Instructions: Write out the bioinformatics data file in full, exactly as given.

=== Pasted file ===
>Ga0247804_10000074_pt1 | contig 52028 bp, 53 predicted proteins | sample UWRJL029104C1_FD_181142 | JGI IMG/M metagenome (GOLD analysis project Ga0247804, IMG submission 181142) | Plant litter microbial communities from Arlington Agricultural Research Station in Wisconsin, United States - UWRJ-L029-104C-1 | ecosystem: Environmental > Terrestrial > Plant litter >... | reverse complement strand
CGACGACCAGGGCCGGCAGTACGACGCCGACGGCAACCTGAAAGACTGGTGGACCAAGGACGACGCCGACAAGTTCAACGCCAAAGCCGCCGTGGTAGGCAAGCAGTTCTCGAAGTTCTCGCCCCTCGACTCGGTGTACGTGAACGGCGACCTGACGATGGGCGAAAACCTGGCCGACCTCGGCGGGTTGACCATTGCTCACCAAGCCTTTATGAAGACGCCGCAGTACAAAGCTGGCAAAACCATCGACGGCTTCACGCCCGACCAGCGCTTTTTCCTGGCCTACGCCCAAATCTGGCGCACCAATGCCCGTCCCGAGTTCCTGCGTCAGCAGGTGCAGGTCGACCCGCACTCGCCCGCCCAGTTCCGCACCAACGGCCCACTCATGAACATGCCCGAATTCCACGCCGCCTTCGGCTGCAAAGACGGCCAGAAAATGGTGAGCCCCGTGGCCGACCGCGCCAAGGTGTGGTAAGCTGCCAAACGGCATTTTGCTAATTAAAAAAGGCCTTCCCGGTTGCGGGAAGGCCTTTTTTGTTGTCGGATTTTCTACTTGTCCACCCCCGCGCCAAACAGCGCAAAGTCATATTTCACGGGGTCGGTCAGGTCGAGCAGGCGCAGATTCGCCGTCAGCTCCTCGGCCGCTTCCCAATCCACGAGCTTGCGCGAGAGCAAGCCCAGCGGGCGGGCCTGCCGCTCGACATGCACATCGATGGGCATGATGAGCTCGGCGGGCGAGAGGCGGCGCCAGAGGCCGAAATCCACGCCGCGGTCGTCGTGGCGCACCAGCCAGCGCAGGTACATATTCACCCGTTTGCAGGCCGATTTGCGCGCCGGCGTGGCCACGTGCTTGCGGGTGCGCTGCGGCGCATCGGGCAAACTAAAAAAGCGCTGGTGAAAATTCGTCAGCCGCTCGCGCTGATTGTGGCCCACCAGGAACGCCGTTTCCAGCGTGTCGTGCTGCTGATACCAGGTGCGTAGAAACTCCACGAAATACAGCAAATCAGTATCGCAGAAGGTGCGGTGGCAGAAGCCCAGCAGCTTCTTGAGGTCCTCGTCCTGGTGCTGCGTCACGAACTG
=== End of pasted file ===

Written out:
>Ga0247804_10000074_pt1 | contig 52028 bp, 53 predicted proteins | sample UWRJL029104C1_FD_181142 | JGI IMG/M metagenome (GOLD analysis project Ga0247804, IMG submission 181142) | Plant litter microbial communities from Arlington Agricultural Research Station in Wisconsin, United States - UWRJ-L029-104C-1 | ecosystem: Environmental > Terrestrial > Plant litter >... | reverse complement strand
CGACGACCAGGGCCGGCAGTACGACGCCGACGGCAACCTGAAAGACTGGTGGACCAAGGACGACGCCGACAAGTTCAACGCCAAAGCCGCCGTGGTAGGCAAGCAGTTCTCGAAGTTCTCGCCCCTCGACTCGGTGTACGTGAACGGCGACCTGACGATGGGCGAAAACCTGGCCGACCTCGGCGGGTTGACCATTGCTCACCAAGCCTTTATGAAGACGCCGCAGTACAAAGCTGGCAAAACCATCGACGGCTTCACGCCCGACCAGCGCTTTTTCCTGGCCTACGCCCAAATCTGGCGCACCAATGCCCGTCCCGAGTTCCTGCGTCAGCAGGTGCAGGTCGACCCGCACTCGCCCGCCCAGTTCCGCACCAACGGCCCACTCATGAACATGCCCGAATTCCACGCCGCCTTCGGCTGCAAAGACGGCCAGAAAATGGTGAGCCCCGTGGCCGACCGCGCCAAGGTGTGGTAAGCTGCCAAACGGCATTTTGCTAATTAAAAAAGGCCTTCCCGGTTGCGGGAAGGCCTTTTTTGTTGTCGGATTTTCTACTTGTCCACCCCCGCGCCAAACAGCGCAAAGTCATATTTCACGGGGTCGGTCAGGTCGAGCAGGCGCAGATTCGCCGTCAGCTCCTCGGCCGCTTCCCAATCCACGAGCTTGCGCGAGAGCAAGCCCAGCGGGCGGGCCTGCCGCTCGACATGCACATCGATGGGCATGATGAGCTCGGCGGGCGAGAGGCGGCGCCAGAGGCCGAAATCCACGCCGCGGTCGTCGTGGCGCACCAGCCAGCGCAGGTACATATTCACCCGTTTGCAGGCCGATTTGCGCGCCGGCGTGGCCACGTGCTTGCGGGTGCGCTGCGGCGCATCGGGCAAACTAAAAAAGCGCTGGTGAAAATTCGTCAGCCGCTCGCGCTGATTGTGGCCCACCAGGAACGCCGTTTCCAGCGTGTCGTGCTGCTGATACCAGGTGCGTAGAAACTCCACGAAATACAGCAAATCAGTATCGCAGAAGGTGCGGTGGCAGAAGCCCAGCAGCTTCTTGAGGTCCTCGTCCTGGTGCTGCGTCACGAACTG